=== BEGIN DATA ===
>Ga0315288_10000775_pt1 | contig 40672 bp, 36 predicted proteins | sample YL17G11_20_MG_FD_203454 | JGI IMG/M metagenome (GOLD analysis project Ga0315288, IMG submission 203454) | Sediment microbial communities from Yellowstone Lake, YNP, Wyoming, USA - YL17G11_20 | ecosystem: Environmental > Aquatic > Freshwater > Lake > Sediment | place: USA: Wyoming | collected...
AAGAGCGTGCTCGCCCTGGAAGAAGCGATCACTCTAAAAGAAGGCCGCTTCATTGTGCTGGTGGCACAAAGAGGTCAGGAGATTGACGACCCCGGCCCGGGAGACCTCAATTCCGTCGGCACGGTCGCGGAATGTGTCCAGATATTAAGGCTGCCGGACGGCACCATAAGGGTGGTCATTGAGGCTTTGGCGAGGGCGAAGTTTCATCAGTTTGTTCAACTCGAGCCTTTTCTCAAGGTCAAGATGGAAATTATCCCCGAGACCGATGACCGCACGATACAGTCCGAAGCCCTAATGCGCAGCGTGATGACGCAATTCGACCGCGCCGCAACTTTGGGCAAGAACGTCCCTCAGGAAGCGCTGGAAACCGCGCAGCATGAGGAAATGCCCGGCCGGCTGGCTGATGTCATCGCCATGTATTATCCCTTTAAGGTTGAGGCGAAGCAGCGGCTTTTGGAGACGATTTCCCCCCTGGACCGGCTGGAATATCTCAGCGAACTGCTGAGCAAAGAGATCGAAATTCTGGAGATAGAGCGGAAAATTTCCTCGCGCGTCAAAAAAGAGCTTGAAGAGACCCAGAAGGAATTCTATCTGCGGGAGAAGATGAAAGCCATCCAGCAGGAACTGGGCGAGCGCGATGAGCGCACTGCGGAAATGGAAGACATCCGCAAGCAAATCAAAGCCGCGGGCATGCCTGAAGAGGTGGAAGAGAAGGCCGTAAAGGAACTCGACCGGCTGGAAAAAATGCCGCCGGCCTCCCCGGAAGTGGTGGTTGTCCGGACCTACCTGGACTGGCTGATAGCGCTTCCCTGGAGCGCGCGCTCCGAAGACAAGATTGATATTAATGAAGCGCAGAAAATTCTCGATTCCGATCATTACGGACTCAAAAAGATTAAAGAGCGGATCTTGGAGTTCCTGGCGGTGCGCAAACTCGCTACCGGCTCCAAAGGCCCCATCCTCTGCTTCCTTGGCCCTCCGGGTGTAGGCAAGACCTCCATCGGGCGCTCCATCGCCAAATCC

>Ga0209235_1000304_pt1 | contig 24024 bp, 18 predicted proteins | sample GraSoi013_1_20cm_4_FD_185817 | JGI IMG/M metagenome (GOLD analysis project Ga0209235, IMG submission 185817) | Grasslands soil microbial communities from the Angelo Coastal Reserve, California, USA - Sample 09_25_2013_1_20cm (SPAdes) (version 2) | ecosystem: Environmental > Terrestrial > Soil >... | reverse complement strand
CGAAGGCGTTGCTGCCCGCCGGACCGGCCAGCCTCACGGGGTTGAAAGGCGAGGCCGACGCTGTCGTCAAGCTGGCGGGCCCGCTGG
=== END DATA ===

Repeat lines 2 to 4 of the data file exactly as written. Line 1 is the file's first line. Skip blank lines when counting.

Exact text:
AAGAGCGTGCTCGCCCTGGAAGAAGCGATCACTCTAAAAGAAGGCCGCTTCATTGTGCTGGTGGCACAAAGAGGTCAGGAGATTGACGACCCCGGCCCGGGAGACCTCAATTCCGTCGGCACGGTCGCGGAATGTGTCCAGATATTAAGGCTGCCGGACGGCACCATAAGGGTGGTCATTGAGGCTTTGGCGAGGGCGAAGTTTCATCAGTTTGTTCAACTCGAGCCTTTTCTCAAGGTCAAGATGGAAATTATCCCCGAGACCGATGACCGCACGATACAGTCCGAAGCCCTAATGCGCAGCGTGATGACGCAATTCGACCGCGCCGCAACTTTGGGCAAGAACGTCCCTCAGGAAGCGCTGGAAACCGCGCAGCATGAGGAAATGCCCGGCCGGCTGGCTGATGTCATCGCCATGTATTATCCCTTTAAGGTTGAGGCGAAGCAGCGGCTTTTGGAGACGATTTCCCCCCTGGACCGGCTGGAATATCTCAGCGAACTGCTGAGCAAAGAGATCGAAATTCTGGAGATAGAGCGGAAAATTTCCTCGCGCGTCAAAAAAGAGCTTGAAGAGACCCAGAAGGAATTCTATCTGCGGGAGAAGATGAAAGCCATCCAGCAGGAACTGGGCGAGCGCGATGAGCGCACTGCGGAAATGGAAGACATCCGCAAGCAAATCAAAGCCGCGGGCATGCCTGAAGAGGTGGAAGAGAAGGCCGTAAAGGAACTCGACCGGCTGGAAAAAATGCCGCCGGCCTCCCCGGAAGTGGTGGTTGTCCGGACCTACCTGGACTGGCTGATAGCGCTTCCCTGGAGCGCGCGCTCCGAAGACAAGATTGATATTAATGAAGCGCAGAAAATTCTCGATTCCGATCATTACGGACTCAAAAAGATTAAAGAGCGGATCTTGGAGTTCCTGGCGGTGCGCAAACTCGCTACCGGCTCCAAAGGCCCCATCCTCTGCTTCCTTGGCCCTCCGGGTGTAGGCAAGACCTCCATCGGGCGCTCCATCGCCAAATCC

>Ga0209235_1000304_pt1 | contig 24024 bp, 18 predicted proteins | sample GraSoi013_1_20cm_4_FD_185817 | JGI IMG/M metagenome (GOLD analysis project Ga0209235, IMG submission 185817) | Grasslands soil microbial communities from the Angelo Coastal Reserve, California, USA - Sample 09_25_2013_1_20cm (SPAdes) (version 2) | ecosystem: Environmental > Terrestrial > Soil >... | reverse complement strand
CGAAGGCGTTGCTGCCCGCCGGACCGGCCAGCCTCACGGGGTTGAAAGGCGAGGCCGACGCTGTCGTCAAGCTGGCGGGCCCGCTGG